How Would Philosophers View Politics Today?

By Minseo Kim ’22

The upcoming November presidential election can easily be said to be one of the most important events of 2020. In less than a month, the leadership of the nation for the next four years, as well as American policies for many years into the future, will be determined.

Amidst the conflict shaking the nation, we must undoubtedly look to the past as guidance. Looking back at great presidents: Washington, Lincoln, Roosevelt, we may begin to conceive who the right choice for our next president may be.

But why limit ourselves to American history? After all, governments (and leaders) have existed since the beginning of human civilization. By examining a much greater time period than the existence of our nation, we may be able to ascertain the best qualities in a potential leader for our country. In this article we will examine multiple different renowned ancient and modern philosophers, examining their writings to hypothesize about their potential vote in the 2020 election.

Plato – A Philosopher King

“Until philosophers are kings, or the kings and princes of this world have the spirit and power of philosophy […] cities will never have rest from their evils.”

One of the founding fathers of Western philosophy, Plato believed that the state should be ruled by a philosopher king, the most objective, intelligent person. He conjectured that many of the problems observed in his city Athens during his life were caused by poor leadership. Therefore, in the 2020 election, Plato would likely vote for the candidate whom he deemed to be the most well-versed in politics.

Machiavelli – Might is Right

“It is better to be feared than loved, if you cannot be both.”

A Machiavellian belief system, first created by Nicolo Machiavelli, operates on the principle that the person who can take power, and remain in control, automatically has the right to rule. In November 2020, Machiavelli would likely not vote, simply due to the reason that he would not consider democracy to be an efficient method of determining the leader of a state. He would likely support a military coup or another forced seizure of power, but if it came to a democratic election, Machiavelli would likely support the candidate most likely to assert strict control over the country.

Nietzsche – Dominion of the Overman

I teach you the overman. Man is something that shall be overcome. What have you done to overcome him?”

Friedrich Nietzsche, a German Philosopher writing in the late 1800s, believed in the rejection of arbitrary value systems, and a strict loyalty to life itself. This meant eliminating any harmful morals or beliefs which would decrease one’s efficiency. For Nietzsche, the best leader would mean the one who proved to be the most objective, freeing themselves from party politics. Nietzsche would likely vote Independent in the 2020 election, believing that both candidates’ policies were too much influenced by their parties. In fact, he would likely declare that the party system itself was flawed due to its taking-away of independent thought for voters.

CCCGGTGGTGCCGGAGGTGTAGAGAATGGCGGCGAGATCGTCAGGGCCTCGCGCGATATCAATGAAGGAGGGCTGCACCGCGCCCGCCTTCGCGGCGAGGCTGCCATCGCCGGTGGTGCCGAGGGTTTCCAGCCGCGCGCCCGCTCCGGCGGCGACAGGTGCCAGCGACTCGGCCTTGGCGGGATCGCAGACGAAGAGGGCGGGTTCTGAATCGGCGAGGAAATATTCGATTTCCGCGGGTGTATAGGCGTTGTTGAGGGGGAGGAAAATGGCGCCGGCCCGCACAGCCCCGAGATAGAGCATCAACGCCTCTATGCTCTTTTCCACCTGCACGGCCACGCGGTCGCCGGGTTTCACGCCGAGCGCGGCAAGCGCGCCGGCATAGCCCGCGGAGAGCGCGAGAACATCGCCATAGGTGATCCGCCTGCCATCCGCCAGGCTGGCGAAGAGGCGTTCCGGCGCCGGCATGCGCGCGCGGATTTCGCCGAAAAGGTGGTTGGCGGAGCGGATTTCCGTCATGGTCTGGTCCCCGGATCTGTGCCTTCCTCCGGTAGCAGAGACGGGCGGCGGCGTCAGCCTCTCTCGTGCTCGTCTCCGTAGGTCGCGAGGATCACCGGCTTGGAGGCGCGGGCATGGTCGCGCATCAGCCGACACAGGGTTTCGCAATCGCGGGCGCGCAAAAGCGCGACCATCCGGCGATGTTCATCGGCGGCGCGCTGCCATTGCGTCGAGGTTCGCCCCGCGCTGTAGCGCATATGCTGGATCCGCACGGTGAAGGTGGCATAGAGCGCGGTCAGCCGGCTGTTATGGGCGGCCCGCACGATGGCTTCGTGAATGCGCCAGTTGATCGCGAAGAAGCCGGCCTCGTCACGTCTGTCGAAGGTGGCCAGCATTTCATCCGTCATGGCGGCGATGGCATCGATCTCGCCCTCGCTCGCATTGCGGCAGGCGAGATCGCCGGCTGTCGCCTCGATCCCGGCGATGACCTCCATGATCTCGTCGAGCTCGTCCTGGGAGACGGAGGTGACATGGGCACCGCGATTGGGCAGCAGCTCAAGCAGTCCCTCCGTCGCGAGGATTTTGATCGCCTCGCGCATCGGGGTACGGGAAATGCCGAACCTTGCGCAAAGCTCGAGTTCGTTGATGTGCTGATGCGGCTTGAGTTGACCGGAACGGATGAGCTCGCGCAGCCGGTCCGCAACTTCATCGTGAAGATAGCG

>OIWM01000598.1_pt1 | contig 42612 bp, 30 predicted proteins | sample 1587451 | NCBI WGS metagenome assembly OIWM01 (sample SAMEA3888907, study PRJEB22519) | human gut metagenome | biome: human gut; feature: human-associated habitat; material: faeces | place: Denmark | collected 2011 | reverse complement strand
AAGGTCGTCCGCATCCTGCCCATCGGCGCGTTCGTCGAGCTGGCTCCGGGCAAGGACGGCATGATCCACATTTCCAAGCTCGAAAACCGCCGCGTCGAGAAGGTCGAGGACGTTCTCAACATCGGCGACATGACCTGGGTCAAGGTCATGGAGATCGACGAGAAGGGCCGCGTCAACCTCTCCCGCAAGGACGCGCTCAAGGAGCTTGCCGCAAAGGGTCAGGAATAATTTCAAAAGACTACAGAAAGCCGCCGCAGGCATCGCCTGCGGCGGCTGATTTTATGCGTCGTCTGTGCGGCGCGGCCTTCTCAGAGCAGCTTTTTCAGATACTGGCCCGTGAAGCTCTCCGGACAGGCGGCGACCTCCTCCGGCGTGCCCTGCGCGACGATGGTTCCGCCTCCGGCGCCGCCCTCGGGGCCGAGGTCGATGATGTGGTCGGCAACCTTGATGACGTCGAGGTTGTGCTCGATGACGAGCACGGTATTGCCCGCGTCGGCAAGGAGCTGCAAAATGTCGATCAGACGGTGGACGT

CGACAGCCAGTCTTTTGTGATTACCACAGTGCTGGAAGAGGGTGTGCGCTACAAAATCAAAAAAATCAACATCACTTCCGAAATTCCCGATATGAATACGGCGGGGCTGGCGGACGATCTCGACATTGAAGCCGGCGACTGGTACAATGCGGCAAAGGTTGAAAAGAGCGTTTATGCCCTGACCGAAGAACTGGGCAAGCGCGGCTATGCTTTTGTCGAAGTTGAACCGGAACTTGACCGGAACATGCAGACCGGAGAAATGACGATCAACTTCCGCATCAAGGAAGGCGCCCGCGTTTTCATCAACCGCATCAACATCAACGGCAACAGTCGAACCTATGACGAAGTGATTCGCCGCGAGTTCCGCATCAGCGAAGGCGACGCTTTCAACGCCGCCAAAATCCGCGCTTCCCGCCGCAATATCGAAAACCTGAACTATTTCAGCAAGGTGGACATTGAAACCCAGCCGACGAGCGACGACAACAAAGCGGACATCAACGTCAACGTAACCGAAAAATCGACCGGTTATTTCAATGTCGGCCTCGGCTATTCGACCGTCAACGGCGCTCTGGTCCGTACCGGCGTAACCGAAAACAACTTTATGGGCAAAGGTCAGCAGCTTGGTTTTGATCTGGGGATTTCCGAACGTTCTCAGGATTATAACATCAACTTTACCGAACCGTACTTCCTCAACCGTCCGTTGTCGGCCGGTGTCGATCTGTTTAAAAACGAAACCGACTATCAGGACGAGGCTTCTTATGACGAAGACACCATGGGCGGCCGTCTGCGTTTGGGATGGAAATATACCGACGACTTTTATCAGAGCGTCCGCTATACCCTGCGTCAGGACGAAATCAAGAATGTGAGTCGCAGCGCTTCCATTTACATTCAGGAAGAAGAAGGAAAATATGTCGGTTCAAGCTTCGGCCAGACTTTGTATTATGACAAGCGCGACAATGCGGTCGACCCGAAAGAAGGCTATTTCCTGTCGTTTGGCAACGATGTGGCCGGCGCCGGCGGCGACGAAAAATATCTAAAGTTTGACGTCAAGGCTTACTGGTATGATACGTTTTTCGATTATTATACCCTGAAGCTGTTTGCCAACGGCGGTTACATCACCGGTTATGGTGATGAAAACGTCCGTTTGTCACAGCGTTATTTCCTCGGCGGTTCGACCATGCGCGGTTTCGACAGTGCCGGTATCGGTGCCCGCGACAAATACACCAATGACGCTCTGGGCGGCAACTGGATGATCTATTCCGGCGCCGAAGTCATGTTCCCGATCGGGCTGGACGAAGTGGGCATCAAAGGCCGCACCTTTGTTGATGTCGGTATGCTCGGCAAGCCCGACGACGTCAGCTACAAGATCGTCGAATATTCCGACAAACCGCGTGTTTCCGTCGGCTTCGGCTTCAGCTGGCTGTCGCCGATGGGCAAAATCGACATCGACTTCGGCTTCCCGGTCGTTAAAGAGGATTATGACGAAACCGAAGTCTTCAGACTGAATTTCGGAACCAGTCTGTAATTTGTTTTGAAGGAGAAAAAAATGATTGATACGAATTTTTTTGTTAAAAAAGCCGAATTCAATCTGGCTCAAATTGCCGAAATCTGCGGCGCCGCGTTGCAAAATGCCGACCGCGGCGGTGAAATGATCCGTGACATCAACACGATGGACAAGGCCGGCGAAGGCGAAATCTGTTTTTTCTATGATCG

Marx – The proletariat must rise

“Let the ruling classes tremble at a Communistic revolution. The proletarians have nothing to lose but their chains. They have a world to win.”

Karl Marx is most well-known today as the founder of the belief system that would eventually give rise to the system of Communism. In 2020, Marx would hold true to his ideals; his belief that the “proletariat,” or the common worker, should seize the means of production, would influence his vote. Thus, Marx would not vote for a candidate at all, because he would be against the republican system of government of the United States.

Locke – Prioritize Freedom

“All men are naturally in […] a state of perfect freedom to order their actions, and dispose of their possessions and persons, as they think fit.”

The most politically-focused philosopher on our list, the writings of John Locke served as the cornerstone of the American Revolution. He wrote that since in nature, people are in a “state of freedom,” governments should provide protection and benefits for their citizens without infringing on their important rights to freedom. In the 2020 presidential election, Locke would probably vote for the candidate who most appealed to him as the type who would not impose restrictions on his actions.